In today’s society, racism, misogyny, and trans phobia have become institutionalized through socially constructed rules and regulations. Although not enforced by law, it a common understanding that in order to be “normal” you must be either male or female, or the sex to which you were assigned at birth. The problem with this is that many or most people do not fit into the strict gender binary set by society. Even if you are cisgendered, meaning that you identify with the sex assigned at birth, you are likely to not stick strictly to the characteristics of said gender. For example, some girls like sports and are powerful and outspoken: these are usually qualities typically associated with men. Furthermore, due to this, it is more inclusive to think of gender as a spectrum, rather than a binary.

There are many examples of this systemic discrimination against transgendered people in all societies. Recently, the Canadian parliament voted to make amendments to bill C-279; a federal Bill that seeks to bring rights and securities specifically to transgender Canadians (Wingrove 2014). The amendments senate wishes to make render the Bill completely useless, and the Bill has been highly contested by Parliament as well as the general public. More specifically, the senate wants the term ‘gender identity’ to be removed, and this would subsequently take away the right of trans people to identify as the gender they are, rather than the gender they were assigned at birth (Wingrove 2014). This Bill is a form of systemic discrimination against trans people as it provides legal regulations that take away the rights and services of trans women and men. Therefore, the amendments to the Bill are a form of misogyny and transmisogyny, as well as a form of state sanctioned violence against trans women and more so trans women of colour, who are already susceptible to violence and discrimination (Wingrove 2014).

Although many people in today’s society believe that men and women are equal, it is becoming abundantly clear that this is not the case. Discrimination against those associated with the LGBTQ community is still happening and is becoming more systemically implemented than ever before. This discrimination is due to the gender socialized norms and binaries we are taught as children, and that we see reinforced over and over again. Laverne Cox is one example of a trans woman who is popular in the media and often speaks out against certain indecencies she experiences first hand. It is important that trans women and men specifically get the justice they deserve, and in turn it is important to love and accept everyone for who they are.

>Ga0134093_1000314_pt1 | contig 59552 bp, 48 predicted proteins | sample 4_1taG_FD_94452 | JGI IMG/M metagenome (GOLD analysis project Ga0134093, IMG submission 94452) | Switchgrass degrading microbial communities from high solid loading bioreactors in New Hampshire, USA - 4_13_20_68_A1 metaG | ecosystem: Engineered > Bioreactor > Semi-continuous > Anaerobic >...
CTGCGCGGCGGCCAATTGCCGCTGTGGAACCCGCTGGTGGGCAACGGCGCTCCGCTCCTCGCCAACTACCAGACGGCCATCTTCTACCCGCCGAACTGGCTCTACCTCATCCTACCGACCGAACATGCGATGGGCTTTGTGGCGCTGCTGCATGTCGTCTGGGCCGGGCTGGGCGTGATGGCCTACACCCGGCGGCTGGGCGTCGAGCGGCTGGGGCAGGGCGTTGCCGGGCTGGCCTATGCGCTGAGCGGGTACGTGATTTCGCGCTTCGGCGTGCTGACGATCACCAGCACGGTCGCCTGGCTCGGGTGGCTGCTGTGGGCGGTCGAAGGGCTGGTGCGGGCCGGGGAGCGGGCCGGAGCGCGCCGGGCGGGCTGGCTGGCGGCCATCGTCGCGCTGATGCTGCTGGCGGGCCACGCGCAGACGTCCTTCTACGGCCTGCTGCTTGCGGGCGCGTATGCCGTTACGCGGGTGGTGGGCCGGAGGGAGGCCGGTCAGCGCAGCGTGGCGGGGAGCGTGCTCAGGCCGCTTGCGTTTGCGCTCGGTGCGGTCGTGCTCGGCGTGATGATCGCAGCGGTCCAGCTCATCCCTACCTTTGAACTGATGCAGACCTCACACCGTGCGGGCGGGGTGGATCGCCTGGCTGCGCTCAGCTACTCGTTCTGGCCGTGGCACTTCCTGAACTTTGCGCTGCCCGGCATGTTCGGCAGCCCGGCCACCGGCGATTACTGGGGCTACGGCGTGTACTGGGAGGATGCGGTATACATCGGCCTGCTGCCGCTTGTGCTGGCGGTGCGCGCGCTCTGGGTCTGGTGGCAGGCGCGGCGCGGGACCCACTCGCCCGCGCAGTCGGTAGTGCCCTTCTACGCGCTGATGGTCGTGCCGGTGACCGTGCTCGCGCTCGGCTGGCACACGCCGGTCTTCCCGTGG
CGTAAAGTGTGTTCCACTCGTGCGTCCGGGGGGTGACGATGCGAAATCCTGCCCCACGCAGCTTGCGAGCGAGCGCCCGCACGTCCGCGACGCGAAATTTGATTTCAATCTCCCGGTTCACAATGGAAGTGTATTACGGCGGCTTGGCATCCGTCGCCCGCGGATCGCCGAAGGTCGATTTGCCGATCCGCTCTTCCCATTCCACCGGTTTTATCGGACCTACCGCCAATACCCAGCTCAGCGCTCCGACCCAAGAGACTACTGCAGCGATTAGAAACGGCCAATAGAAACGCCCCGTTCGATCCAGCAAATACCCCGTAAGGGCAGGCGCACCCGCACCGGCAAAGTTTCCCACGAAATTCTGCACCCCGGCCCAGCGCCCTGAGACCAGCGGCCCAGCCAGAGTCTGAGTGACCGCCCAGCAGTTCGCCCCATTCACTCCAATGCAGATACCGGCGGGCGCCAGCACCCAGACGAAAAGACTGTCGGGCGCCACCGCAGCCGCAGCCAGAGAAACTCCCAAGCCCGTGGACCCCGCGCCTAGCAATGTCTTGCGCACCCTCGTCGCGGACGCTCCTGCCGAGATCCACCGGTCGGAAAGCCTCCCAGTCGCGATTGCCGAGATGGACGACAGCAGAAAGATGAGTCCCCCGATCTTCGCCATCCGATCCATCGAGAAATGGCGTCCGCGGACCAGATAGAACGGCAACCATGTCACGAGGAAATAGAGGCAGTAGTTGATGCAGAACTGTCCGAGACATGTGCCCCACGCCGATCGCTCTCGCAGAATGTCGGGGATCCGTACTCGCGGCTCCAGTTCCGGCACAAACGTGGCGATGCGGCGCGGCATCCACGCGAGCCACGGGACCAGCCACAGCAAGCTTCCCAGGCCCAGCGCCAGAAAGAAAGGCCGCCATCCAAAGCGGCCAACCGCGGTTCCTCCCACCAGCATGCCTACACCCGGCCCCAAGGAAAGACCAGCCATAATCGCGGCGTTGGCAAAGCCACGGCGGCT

Works Cited

Cox, Laverne. “Laverne Cox Explains the Intersection of Transphobia, Racism, and Misogyny (And What to Do About It).” Everyday Feminism. Everyday Feminism, 07 Dec. 2014. Web. 07 Mar. 2015.

Wingrove, Josh. “Transgender Rights Bill Stirs Heated Debate in Senate.” The Globe and Mail. The Globe and Mail Inc., 02 Oct. 2014. Web. 09 Mar. 2015.

BORN TO FLY: Elizabeth Streb vs. Gravity

A few weekends ago, I attended a screening of the film Born to Fly: Elizabeth Streb vs. Gravity, at the Reelout Film Festival here in Kingston. The documentary, directed by Emmy-nominated director, writer and producer Catherine Gund, surrounds and provides a deeper look into the life and work of dancer/choreographer Elizabeth Streb. Much of Streb’s work focuses on the idea of extreme action mechanics, as well as the obsession of making the human body fly. In addition, the film provides insight into the process of creating movement, the lives of the STREB dancers and their relation to the LGBTQ community (BORN TO FLY: Elizabeth Streb vs. Gravity).

In more detail, the film jumps between the past and present, the story of Elizabeth Streb, her dancers, and finally to the London Olympics in 2012. Streb decided at the age of seventeen that she wanted to be a dancer, and began taking traditional dance lessons. From here, she moved to New York to establish her own independent company and began creating her own shows (“About The Film.”). Much of Streb’s work focuses on her belief that popular dance was too delicate and beautiful. Therefore, in her own practice, she rejected this notion and took the idea that; “anything too safe is not action” (BORN TO FLY: Elizabeth Streb vs. Gravity). In 2003, the STREB Extreme Action Company opened SLAM – better known as the Streb Lab for Action Mechanics. Much of the film focuses on the injuries and personal lives of the dancers, and the dedication and effort it takes to complete the movements they are required to execute (“About The Film.”).